What is causing the public’s continuing backslide on climate change?

Much of the “inside the Beltway” climate chatter this week revolved around President Obama’s State of the Union address. No surprises there.

The President talked up the importance of both fossil fuels and clean energy, what he called the “all of the above” strategy. He did make a passing reference to global warming, as Mother Jones‘s Kate Sheppard tweeted: “Climate is only mentioned as something that Congress can’t seem to agree on.”

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Most climate-concerned pundits, recognizing this is an election year, didn’t fault Obama for keeping climate change in the lock box. Grist‘s David Roberts, a persistent critic of the White House’s climate messaging (or its lack thereof), found reason to be optimistic about Obama’s speech, citing the President’s unambiguous support for clean energy. But Roberts also acknowledged a harsh reality:

Of course a rousing bit of truth-telling on climate change would have been nice. Of course a call to put more areas off-limits to drilling would have been nice. There’s all sorts of stuff he could have said to stoke his green base.

But greens should be honest with themselves: The energy issue is a tough nut to crack for a national politician. Contrary to what a lot of folks seem to think, Obama can’t change the political climate or public opinion with the power of his words. No president, including The One, is willing to get out very far ahead of public opinion; presidents react to it more than they shape it.

Indeed, especially when public opinion is going backwards on climate change, as the latest Pew survey reveals:

Since it was first tested on the annual policy priorities list in 2007, the share of Americans who view dealing with global warming as a top priority has slipped from 38% to 25%. Democrats (38%) are far more likely than Republicans (11%) to rate this as a top priority. But the decline has occurred across party lines: In 2007, 48% of Democrats rated dealing with global warming as a top priority, as did 23% of Republicans.

Those eye-opening numbers have gotten surprisingly little notice in the mainstream media, or the climate blogosphere. Perhaps that’s because the slide is not news any more. Some climate advocates will blame the ongoing decline on the same media — for losing interest in climate change — and also point to the “disinformation campaign” waged by fossil fuel interests and political operators.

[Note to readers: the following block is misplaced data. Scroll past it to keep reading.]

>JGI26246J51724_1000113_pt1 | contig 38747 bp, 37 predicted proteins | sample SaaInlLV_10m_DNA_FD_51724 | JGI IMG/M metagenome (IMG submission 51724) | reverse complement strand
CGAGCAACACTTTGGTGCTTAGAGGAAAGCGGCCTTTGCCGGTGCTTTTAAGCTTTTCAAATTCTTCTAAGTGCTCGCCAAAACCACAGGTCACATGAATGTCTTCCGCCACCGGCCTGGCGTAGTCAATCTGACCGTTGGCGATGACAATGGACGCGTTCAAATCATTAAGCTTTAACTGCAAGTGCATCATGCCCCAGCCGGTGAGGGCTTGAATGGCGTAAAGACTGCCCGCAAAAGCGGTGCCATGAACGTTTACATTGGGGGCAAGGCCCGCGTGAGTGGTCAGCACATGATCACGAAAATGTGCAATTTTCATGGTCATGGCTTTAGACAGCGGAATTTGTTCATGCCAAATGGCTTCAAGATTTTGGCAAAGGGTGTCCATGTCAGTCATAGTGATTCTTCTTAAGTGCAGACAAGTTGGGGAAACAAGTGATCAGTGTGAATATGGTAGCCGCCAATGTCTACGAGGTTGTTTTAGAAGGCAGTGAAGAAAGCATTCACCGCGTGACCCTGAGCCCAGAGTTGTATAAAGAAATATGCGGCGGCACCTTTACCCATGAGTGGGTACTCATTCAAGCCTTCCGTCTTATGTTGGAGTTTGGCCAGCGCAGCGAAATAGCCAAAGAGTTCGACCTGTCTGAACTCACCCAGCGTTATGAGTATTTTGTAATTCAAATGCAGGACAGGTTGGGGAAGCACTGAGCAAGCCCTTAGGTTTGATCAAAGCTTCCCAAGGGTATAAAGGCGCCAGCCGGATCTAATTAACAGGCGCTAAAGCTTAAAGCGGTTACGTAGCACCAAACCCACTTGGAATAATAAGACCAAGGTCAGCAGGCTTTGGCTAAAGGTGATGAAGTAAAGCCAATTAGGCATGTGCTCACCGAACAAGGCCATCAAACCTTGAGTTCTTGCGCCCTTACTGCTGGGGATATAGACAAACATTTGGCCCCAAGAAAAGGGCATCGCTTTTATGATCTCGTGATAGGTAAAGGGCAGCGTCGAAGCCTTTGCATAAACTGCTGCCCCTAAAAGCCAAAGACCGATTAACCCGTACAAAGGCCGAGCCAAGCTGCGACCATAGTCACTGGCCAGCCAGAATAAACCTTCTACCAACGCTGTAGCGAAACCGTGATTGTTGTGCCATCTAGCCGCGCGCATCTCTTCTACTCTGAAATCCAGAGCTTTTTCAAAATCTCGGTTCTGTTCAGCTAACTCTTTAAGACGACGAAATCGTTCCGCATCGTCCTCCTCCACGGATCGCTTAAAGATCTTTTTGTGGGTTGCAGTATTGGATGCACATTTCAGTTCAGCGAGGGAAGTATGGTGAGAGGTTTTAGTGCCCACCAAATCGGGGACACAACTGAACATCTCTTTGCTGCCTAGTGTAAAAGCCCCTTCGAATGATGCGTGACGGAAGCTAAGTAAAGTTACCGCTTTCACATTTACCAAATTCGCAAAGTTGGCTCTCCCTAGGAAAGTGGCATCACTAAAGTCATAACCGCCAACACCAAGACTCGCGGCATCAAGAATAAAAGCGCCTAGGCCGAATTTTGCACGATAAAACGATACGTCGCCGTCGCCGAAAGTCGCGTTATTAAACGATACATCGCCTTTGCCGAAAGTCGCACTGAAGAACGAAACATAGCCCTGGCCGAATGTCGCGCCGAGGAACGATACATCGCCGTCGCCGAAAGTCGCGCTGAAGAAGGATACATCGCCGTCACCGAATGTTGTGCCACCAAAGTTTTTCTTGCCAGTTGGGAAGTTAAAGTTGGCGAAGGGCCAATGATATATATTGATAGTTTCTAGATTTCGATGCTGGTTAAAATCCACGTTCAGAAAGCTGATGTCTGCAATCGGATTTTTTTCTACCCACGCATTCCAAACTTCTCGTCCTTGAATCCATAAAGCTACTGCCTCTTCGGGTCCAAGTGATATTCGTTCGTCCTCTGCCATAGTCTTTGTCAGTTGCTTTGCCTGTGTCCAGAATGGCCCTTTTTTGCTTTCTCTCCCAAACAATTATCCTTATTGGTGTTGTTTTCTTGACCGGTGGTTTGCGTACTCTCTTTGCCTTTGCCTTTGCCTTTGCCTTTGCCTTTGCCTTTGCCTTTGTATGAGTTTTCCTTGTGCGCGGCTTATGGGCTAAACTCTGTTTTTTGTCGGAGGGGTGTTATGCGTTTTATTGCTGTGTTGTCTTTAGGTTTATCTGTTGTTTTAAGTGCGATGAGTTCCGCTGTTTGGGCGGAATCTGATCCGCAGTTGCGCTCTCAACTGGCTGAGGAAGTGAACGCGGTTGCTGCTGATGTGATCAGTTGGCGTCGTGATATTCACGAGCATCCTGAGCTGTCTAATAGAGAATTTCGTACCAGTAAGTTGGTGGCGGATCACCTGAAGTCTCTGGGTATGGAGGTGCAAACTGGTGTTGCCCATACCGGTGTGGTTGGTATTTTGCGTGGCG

But scholars who track public attitudes on climate change attribute the drop-off to a larger force at work, which often goes unmentioned. For instance, Matthew Nisbet a communications expert at American University, explains, in this interview with Climate Central:

Starting in about 2005 and peaking in 2007, there were historic levels of concern and belief of climate change in the public, but that time was also unique because it had the lowest levels of unemployment since before 2000. In 2007, national unemployment was only about 5.5 percent. What changed in 2008 and 2009 was that unemployment spiked up to close to 10 percent.

When people debate about what caused the public to become less worried about climate change, the first thing a lot of people point to is Climategate (the 2009 release of controversial e-mails sent between several prominent climate scientists). It’s plausible that this could have played a part, but there are a lot of other potential explanations. When it comes to talking about what influences the public’s concern about the environment, the elephant in the room is the economy. No one is talking about how the economic conditions likely had an influence on the decline in the public’s concern.

Nisbet added that the limp economy “poses a major communication challenge for climate change.” When people fear for their job or where their next meal is coming from, he said, they’re “just not going to be as worried or concerned about other things, including the environment.”

In social science parlance, this is known as the “finite pool of worry,” which other experts have discussed in reference to climate change.

But what goes down can also go up. In December, Nisbet wrote that newly encouraging signs of an economic recovery mean that “public belief and concern over climate change may be headed for an upward swing.” He reiterated: “The performance of the economy is likely the central consideration that should inform climate change communication and public engagement.”

President Obama’s reticence on climate change in the last two years (as the economic downturn has persisted) indicates he too has come to this conclusion.

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